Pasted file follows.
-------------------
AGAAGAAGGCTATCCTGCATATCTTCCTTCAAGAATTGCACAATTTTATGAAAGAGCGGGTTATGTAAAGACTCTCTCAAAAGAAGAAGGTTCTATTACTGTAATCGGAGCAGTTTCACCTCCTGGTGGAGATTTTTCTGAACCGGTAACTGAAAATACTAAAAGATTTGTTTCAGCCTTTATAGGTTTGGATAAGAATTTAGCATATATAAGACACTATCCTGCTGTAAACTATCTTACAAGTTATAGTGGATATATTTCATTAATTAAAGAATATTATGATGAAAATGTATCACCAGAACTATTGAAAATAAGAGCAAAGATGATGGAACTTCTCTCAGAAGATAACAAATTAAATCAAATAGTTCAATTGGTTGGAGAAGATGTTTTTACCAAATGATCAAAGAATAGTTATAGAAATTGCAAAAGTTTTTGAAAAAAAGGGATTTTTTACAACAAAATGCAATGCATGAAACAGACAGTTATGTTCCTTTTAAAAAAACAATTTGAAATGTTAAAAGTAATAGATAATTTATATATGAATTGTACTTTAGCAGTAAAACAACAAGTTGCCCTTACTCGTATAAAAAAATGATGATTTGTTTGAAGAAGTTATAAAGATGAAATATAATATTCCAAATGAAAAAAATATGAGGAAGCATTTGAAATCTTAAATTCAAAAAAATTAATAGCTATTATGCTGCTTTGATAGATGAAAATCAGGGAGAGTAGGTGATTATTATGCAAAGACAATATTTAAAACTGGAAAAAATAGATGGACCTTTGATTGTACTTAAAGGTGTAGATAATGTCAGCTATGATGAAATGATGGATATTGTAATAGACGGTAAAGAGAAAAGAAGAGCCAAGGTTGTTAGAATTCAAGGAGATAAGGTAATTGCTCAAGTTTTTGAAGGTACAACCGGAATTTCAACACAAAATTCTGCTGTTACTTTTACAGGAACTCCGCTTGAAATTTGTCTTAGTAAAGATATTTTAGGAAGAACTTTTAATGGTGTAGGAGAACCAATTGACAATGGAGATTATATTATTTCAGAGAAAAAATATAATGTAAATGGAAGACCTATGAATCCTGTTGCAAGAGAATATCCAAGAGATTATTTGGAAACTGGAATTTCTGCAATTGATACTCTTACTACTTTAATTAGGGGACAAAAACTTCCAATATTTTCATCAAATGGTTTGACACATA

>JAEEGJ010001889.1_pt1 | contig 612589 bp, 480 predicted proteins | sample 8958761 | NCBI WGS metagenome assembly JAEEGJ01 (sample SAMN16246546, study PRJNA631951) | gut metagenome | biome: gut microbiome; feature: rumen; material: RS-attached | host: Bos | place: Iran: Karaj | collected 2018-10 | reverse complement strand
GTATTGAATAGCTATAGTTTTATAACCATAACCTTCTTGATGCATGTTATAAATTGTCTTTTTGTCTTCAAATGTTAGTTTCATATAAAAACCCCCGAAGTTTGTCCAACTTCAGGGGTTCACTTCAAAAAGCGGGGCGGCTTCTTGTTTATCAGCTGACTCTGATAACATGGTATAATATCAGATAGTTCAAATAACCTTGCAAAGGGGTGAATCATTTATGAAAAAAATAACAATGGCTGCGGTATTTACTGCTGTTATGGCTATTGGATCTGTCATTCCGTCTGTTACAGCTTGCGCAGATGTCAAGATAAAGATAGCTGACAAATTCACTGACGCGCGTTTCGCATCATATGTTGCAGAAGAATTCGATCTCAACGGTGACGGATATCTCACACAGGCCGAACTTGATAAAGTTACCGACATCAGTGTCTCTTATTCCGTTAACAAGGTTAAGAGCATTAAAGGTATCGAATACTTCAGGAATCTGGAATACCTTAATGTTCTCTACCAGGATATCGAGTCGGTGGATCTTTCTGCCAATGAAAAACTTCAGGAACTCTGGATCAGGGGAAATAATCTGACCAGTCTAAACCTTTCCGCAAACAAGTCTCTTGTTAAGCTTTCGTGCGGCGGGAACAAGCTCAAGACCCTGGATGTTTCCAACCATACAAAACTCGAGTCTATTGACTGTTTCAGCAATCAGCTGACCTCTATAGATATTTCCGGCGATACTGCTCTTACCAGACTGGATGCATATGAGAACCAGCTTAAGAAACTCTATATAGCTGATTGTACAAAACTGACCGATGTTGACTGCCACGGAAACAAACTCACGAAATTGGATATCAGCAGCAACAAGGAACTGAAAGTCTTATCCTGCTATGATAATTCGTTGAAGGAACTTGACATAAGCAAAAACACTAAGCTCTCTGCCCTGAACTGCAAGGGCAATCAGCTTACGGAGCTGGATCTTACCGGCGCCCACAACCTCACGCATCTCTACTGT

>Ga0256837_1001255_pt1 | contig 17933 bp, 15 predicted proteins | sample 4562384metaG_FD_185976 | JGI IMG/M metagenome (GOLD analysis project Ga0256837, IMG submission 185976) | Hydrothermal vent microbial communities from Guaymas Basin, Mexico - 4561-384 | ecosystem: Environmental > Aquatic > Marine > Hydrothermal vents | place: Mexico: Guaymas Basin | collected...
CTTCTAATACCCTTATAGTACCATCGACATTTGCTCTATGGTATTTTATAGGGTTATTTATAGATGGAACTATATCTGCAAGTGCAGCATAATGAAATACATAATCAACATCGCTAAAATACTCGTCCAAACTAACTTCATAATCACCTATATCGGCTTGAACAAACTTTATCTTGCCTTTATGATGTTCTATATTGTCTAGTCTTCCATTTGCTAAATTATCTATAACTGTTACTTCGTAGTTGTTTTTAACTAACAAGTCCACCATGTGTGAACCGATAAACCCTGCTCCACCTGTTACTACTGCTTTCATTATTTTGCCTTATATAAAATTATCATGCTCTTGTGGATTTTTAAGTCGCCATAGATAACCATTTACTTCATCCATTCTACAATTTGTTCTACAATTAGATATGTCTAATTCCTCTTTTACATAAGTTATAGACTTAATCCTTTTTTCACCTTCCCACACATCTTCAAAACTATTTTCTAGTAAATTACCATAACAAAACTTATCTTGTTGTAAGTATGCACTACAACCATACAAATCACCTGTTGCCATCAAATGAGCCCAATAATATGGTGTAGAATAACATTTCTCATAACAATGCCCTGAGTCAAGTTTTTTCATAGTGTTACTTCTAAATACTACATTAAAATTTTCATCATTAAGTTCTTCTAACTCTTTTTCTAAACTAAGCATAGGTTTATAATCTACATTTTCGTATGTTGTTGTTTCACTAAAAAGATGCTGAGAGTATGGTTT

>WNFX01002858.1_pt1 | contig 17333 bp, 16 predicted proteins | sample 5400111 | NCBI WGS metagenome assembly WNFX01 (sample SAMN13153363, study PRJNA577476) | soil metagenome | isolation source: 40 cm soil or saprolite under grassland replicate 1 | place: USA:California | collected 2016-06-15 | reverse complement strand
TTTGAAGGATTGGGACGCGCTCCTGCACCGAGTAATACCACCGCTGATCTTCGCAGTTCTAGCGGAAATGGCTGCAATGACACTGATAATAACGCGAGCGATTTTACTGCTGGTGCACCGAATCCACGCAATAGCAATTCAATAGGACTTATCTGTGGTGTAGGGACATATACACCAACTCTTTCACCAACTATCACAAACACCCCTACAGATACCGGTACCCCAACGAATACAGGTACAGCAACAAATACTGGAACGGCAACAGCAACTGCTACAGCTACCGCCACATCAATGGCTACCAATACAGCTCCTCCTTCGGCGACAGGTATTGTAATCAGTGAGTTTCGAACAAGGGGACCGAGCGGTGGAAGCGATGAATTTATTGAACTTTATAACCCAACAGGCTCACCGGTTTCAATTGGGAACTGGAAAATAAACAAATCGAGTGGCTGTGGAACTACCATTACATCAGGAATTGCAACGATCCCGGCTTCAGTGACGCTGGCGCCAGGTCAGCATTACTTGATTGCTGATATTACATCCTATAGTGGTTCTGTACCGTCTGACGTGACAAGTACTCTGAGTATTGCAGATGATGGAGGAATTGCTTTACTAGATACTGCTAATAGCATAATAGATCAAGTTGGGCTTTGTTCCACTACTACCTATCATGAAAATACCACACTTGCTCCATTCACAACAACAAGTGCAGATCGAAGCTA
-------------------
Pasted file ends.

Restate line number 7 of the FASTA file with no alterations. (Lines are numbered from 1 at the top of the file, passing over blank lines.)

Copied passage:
TTTGAAGGATTGGGACGCGCTCCTGCACCGAGTAATACCACCGCTGATCTTCGCAGTTCTAGCGGAAATGGCTGCAATGACACTGATAATAACGCGAGCGATTTTACTGCTGGTGCACCGAATCCACGCAATAGCAATTCAATAGGACTTATCTGTGGTGTAGGGACATATACACCAACTCTTTCACCAACTATCACAAACACCCCTACAGATACCGGTACCCCAACGAATACAGGTACAGCAACAAATACTGGAACGGCAACAGCAACTGCTACAGCTACCGCCACATCAATGGCTACCAATACAGCTCCTCCTTCGGCGACAGGTATTGTAATCAGTGAGTTTCGAACAAGGGGACCGAGCGGTGGAAGCGATGAATTTATTGAACTTTATAACCCAACAGGCTCACCGGTTTCAATTGGGAACTGGAAAATAAACAAATCGAGTGGCTGTGGAACTACCATTACATCAGGAATTGCAACGATCCCGGCTTCAGTGACGCTGGCGCCAGGTCAGCATTACTTGATTGCTGATATTACATCCTATAGTGGTTCTGTACCGTCTGACGTGACAAGTACTCTGAGTATTGCAGATGATGGAGGAATTGCTTTACTAGATACTGCTAATAGCATAATAGATCAAGTTGGGCTTTGTTCCACTACTACCTATCATGAAAATACCACACTTGCTCCATTCACAACAACAAGTGCAGATCGAAGCTA